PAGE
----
State of the Climate - 2012
In this article
- Greenhouse gases
- Publishing History
- Fossil-fuel CO2 emissions increased by more than three per cent per year from 2000 to 2010.
- The concentration of CO2 in the atmosphere in 2011 was 390 parts per million – higher than at any time for the past 800,000 years.
- The main cause of the observed increase in CO2 concentration in the atmosphere is the combustion of fossil fuels since the industrial revolution.
Greenhouse gas concentrations
Global CO2, methane (CH4), and nitrous oxide (N2O) concentrations have risen rapidly during the past two centuries. The amount of these long-lived greenhouse gases in the atmosphere reached a new high in 2011. The concentration of CO2 in the atmosphere in 2011 was 390 parts per million (ppm) – much higher than the natural range of 170 to 300 ppm during the past 800,000 years.
Global CO2 concentrations in the atmosphere increased from 2009 to 2011 at 2 ppm per year. Over the same period, nitrous oxide increased at nearly 1 part per billion (ppb) per year and the synthetic greenhouse gases (CFCs, HFCs and so on) increased at nearly ten parts per trillion per year. Methane has increased by about 6 ppb per year from 2009 to 2011 after a temporary pause in growth from 1998 to 2005.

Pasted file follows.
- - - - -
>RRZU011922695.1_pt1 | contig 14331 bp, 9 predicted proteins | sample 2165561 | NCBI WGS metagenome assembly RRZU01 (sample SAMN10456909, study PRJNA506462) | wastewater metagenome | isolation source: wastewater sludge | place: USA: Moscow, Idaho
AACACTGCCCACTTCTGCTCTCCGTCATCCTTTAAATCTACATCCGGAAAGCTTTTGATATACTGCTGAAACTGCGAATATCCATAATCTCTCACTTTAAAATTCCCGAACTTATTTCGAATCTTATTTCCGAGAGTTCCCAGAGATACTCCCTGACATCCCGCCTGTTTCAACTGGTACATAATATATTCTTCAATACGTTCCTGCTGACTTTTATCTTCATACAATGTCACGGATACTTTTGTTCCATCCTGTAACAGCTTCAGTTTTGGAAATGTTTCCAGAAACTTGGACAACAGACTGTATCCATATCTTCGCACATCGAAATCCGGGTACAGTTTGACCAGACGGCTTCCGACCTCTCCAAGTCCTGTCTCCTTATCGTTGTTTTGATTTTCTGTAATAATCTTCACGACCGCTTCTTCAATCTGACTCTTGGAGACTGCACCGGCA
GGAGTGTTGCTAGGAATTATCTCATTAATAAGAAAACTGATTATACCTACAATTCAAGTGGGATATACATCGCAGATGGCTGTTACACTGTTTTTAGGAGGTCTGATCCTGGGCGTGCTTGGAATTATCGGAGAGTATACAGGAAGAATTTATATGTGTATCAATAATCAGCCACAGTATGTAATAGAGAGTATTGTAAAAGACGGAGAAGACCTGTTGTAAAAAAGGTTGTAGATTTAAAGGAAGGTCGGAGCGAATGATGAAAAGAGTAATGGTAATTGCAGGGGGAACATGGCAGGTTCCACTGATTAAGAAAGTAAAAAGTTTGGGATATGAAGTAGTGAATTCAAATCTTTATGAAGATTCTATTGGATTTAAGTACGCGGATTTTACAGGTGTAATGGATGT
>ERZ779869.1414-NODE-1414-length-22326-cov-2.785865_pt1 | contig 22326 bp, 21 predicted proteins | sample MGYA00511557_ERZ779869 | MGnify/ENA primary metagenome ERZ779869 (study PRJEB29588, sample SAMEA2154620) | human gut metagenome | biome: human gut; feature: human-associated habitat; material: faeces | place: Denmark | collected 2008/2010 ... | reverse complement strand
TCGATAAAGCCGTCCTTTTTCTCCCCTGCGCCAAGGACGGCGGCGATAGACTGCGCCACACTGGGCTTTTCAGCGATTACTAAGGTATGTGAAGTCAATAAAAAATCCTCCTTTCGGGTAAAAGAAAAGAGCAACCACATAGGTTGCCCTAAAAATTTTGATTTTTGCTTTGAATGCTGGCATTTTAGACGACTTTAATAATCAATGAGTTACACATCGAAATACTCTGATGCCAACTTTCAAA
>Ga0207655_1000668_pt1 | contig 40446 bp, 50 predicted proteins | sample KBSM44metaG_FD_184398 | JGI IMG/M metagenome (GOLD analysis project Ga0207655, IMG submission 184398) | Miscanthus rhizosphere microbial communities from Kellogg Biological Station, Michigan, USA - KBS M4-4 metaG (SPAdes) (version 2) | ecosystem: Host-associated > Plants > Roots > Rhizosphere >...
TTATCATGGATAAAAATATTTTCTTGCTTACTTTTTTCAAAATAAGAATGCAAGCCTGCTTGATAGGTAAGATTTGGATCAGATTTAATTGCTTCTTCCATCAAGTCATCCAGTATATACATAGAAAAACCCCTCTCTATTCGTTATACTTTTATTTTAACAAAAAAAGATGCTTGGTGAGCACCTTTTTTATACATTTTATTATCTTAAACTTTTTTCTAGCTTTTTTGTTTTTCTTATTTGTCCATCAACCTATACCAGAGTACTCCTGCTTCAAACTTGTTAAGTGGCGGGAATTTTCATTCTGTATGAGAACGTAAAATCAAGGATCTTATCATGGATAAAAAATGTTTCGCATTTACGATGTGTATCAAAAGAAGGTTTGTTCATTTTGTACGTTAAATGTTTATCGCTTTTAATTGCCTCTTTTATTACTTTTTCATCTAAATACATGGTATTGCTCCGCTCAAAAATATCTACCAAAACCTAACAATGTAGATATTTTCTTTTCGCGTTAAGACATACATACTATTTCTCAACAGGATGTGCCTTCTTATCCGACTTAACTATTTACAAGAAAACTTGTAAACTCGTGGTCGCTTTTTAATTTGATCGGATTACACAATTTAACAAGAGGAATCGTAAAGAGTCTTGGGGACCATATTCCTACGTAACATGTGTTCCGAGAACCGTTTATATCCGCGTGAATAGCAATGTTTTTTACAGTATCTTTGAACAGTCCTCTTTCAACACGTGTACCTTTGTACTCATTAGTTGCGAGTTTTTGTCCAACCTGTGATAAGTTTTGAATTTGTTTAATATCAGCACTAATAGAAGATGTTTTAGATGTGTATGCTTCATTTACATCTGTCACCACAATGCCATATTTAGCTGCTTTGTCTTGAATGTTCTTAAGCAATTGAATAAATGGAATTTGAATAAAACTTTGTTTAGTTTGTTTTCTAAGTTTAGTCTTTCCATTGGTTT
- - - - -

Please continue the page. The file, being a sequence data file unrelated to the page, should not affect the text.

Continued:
The temporary pause was due to an overall reduction in methane sources (likely to be a combination of natural gas, agricultural and wetland emissions). The cause(s) of the recent methane increase are at present unidentified, but again likely to be a combination of the above sources.
The relative contributions to the enhanced greenhouse effect from pre-industrial times to 2011, due to the long-lived greenhouse gases, are: CO2 (64 per cent), CH4 (18 per cent), synthetics (12 per cent) and N2O (six per cent).
Carbon dioxide emissions
Carbon dioxide (CO2) emissions account for about 60 per cent of the effect from anthropogenic greenhouse gases on the earth’s energy balance over the past 250 years. These global CO2 emissions are mostly from fossil fuels (more than 85 per cent), land use change, mainly associated with tropical deforestation (less than ten per cent), and cement production and other industrial processes (about four per cent). Australia contributes about 1.3 per cent of the global CO2 emissions. Energy generation continues to climb and is dominated by fossil fuels – suggesting emissions will grow for some time yet.
The Bureau has been observing, reporting and researching Australia’s weather since 1908. CSIRO has been undertaking atmospheric and marine research for more than 60 years. Together our scientists continue to build the body of knowledge that allows people to understand the changes in our climate that we are observing and prepare for any future changes.
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